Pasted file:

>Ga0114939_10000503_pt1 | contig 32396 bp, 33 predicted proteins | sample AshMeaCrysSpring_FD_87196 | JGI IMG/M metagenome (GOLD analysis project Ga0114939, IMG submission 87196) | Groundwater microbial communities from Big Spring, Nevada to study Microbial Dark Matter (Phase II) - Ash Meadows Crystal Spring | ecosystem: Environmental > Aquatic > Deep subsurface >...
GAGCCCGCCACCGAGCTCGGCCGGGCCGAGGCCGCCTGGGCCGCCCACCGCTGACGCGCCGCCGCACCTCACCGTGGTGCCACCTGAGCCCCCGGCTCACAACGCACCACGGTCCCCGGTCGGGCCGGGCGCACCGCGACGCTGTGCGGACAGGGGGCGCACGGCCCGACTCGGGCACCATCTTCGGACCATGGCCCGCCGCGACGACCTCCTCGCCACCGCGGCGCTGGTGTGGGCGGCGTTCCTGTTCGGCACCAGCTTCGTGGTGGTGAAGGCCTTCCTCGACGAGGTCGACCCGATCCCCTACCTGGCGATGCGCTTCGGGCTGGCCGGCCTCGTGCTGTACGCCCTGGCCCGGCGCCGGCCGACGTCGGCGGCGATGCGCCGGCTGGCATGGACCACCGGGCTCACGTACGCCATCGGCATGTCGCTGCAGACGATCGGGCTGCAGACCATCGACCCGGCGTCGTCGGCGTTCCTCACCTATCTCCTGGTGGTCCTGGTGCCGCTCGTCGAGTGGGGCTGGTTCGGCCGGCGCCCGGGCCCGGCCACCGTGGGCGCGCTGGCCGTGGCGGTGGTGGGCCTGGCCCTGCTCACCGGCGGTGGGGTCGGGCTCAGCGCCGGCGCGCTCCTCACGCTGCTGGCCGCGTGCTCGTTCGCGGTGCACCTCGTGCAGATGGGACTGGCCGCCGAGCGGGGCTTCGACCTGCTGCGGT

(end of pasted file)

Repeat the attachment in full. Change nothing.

>Ga0114939_10000503_pt1 | contig 32396 bp, 33 predicted proteins | sample AshMeaCrysSpring_FD_87196 | JGI IMG/M metagenome (GOLD analysis project Ga0114939, IMG submission 87196) | Groundwater microbial communities from Big Spring, Nevada to study Microbial Dark Matter (Phase II) - Ash Meadows Crystal Spring | ecosystem: Environmental > Aquatic > Deep subsurface >...
GAGCCCGCCACCGAGCTCGGCCGGGCCGAGGCCGCCTGGGCCGCCCACCGCTGACGCGCCGCCGCACCTCACCGTGGTGCCACCTGAGCCCCCGGCTCACAACGCACCACGGTCCCCGGTCGGGCCGGGCGCACCGCGACGCTGTGCGGACAGGGGGCGCACGGCCCGACTCGGGCACCATCTTCGGACCATGGCCCGCCGCGACGACCTCCTCGCCACCGCGGCGCTGGTGTGGGCGGCGTTCCTGTTCGGCACCAGCTTCGTGGTGGTGAAGGCCTTCCTCGACGAGGTCGACCCGATCCCCTACCTGGCGATGCGCTTCGGGCTGGCCGGCCTCGTGCTGTACGCCCTGGCCCGGCGCCGGCCGACGTCGGCGGCGATGCGCCGGCTGGCATGGACCACCGGGCTCACGTACGCCATCGGCATGTCGCTGCAGACGATCGGGCTGCAGACCATCGACCCGGCGTCGTCGGCGTTCCTCACCTATCTCCTGGTGGTCCTGGTGCCGCTCGTCGAGTGGGGCTGGTTCGGCCGGCGCCCGGGCCCGGCCACCGTGGGCGCGCTGGCCGTGGCGGTGGTGGGCCTGGCCCTGCTCACCGGCGGTGGGGTCGGGCTCAGCGCCGGCGCGCTCCTCACGCTGCTGGCCGCGTGCTCGTTCGCGGTGCACCTCGTGCAGATGGGACTGGCCGCCGAGCGGGGCTTCGACCTGCTGCGGT